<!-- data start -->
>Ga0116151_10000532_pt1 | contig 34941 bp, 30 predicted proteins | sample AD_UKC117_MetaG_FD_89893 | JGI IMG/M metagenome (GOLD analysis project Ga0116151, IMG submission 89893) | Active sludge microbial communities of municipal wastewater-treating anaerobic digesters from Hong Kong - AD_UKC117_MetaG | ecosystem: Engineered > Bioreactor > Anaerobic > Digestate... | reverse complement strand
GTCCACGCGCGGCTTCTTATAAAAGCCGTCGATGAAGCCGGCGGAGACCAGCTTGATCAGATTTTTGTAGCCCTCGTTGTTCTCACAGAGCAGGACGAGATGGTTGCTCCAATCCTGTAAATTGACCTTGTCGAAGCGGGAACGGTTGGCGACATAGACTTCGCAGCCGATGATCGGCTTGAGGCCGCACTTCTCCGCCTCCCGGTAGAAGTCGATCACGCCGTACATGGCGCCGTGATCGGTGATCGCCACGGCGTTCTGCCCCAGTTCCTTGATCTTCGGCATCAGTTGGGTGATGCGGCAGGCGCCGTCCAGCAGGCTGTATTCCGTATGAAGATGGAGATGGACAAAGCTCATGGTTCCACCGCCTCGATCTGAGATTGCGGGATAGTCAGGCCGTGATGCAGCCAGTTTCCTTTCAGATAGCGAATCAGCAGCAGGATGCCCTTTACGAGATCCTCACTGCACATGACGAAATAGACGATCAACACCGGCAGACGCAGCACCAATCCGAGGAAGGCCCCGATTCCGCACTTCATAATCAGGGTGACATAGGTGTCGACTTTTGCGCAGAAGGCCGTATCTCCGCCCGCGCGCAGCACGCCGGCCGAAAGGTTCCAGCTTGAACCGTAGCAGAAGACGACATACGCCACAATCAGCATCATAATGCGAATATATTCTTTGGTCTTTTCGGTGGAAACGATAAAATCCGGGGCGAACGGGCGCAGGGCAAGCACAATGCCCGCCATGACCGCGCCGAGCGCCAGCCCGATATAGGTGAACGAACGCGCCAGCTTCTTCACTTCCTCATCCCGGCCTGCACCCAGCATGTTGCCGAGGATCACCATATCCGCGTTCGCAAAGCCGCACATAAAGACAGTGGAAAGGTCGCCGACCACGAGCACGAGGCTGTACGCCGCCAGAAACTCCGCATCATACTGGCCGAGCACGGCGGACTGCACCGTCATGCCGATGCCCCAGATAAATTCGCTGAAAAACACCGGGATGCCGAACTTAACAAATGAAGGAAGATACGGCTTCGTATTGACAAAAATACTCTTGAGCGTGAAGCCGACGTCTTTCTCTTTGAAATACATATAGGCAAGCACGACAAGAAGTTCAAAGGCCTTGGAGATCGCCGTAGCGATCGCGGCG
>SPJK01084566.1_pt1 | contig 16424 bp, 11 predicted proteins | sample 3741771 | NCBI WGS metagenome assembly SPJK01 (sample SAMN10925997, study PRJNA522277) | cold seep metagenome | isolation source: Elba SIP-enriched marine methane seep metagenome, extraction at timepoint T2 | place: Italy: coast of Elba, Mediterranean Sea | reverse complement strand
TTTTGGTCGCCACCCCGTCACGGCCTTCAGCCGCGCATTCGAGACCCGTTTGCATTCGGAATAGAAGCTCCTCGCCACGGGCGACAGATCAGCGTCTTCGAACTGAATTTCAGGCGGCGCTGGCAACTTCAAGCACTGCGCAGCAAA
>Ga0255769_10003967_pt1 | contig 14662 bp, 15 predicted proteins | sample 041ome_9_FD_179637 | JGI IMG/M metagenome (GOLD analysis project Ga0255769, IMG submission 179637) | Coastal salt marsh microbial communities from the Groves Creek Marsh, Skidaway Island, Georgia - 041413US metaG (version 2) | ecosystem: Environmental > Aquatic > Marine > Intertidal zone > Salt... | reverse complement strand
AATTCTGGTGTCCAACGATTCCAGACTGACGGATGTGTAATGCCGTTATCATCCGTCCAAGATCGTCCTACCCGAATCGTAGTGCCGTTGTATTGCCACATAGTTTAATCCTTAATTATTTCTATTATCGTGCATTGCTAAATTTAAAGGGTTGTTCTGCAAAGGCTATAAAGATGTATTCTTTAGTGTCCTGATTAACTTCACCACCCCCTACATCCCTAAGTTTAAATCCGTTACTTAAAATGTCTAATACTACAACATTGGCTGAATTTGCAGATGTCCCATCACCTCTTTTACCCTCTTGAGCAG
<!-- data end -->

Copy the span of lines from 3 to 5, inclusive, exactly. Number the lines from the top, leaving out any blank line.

>SPJK01084566.1_pt1 | contig 16424 bp, 11 predicted proteins | sample 3741771 | NCBI WGS metagenome assembly SPJK01 (sample SAMN10925997, study PRJNA522277) | cold seep metagenome | isolation source: Elba SIP-enriched marine methane seep metagenome, extraction at timepoint T2 | place: Italy: coast of Elba, Mediterranean Sea | reverse complement strand
TTTTGGTCGCCACCCCGTCACGGCCTTCAGCCGCGCATTCGAGACCCGTTTGCATTCGGAATAGAAGCTCCTCGCCACGGGCGACAGATCAGCGTCTTCGAACTGAATTTCAGGCGGCGCTGGCAACTTCAAGCACTGCGCAGCAAA
>Ga0255769_10003967_pt1 | contig 14662 bp, 15 predicted proteins | sample 041ome_9_FD_179637 | JGI IMG/M metagenome (GOLD analysis project Ga0255769, IMG submission 179637) | Coastal salt marsh microbial communities from the Groves Creek Marsh, Skidaway Island, Georgia - 041413US metaG (version 2) | ecosystem: Environmental > Aquatic > Marine > Intertidal zone > Salt... | reverse complement strand